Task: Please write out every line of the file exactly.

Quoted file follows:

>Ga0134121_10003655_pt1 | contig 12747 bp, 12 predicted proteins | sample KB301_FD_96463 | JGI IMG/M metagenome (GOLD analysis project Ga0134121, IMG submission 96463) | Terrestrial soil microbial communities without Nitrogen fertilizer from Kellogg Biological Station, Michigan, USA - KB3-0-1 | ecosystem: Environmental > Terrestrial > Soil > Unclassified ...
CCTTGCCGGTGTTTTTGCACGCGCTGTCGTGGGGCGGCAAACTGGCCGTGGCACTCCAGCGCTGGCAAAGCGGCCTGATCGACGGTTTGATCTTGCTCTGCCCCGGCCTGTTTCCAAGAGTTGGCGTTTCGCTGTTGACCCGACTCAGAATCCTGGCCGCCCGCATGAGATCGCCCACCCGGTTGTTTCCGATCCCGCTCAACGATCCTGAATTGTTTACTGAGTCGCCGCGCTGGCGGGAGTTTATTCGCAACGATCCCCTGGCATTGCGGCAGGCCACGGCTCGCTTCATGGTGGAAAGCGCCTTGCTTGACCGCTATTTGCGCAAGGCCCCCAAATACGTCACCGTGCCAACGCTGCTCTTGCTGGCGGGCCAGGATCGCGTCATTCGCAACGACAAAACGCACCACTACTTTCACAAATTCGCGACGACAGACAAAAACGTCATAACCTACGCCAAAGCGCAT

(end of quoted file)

>Ga0134121_10003655_pt1 | contig 12747 bp, 12 predicted proteins | sample KB301_FD_96463 | JGI IMG/M metagenome (GOLD analysis project Ga0134121, IMG submission 96463) | Terrestrial soil microbial communities without Nitrogen fertilizer from Kellogg Biological Station, Michigan, USA - KB3-0-1 | ecosystem: Environmental > Terrestrial > Soil > Unclassified ...
CCTTGCCGGTGTTTTTGCACGCGCTGTCGTGGGGCGGCAAACTGGCCGTGGCACTCCAGCGCTGGCAAAGCGGCCTGATCGACGGTTTGATCTTGCTCTGCCCCGGCCTGTTTCCAAGAGTTGGCGTTTCGCTGTTGACCCGACTCAGAATCCTGGCCGCCCGCATGAGATCGCCCACCCGGTTGTTTCCGATCCCGCTCAACGATCCTGAATTGTTTACTGAGTCGCCGCGCTGGCGGGAGTTTATTCGCAACGATCCCCTGGCATTGCGGCAGGCCACGGCTCGCTTCATGGTGGAAAGCGCCTTGCTTGACCGCTATTTGCGCAAGGCCCCCAAATACGTCACCGTGCCAACGCTGCTCTTGCTGGCGGGCCAGGATCGCGTCATTCGCAACGACAAAACGCACCACTACTTTCACAAATTCGCGACGACAGACAAAAACGTCATAACCTACGCCAAAGCGCAT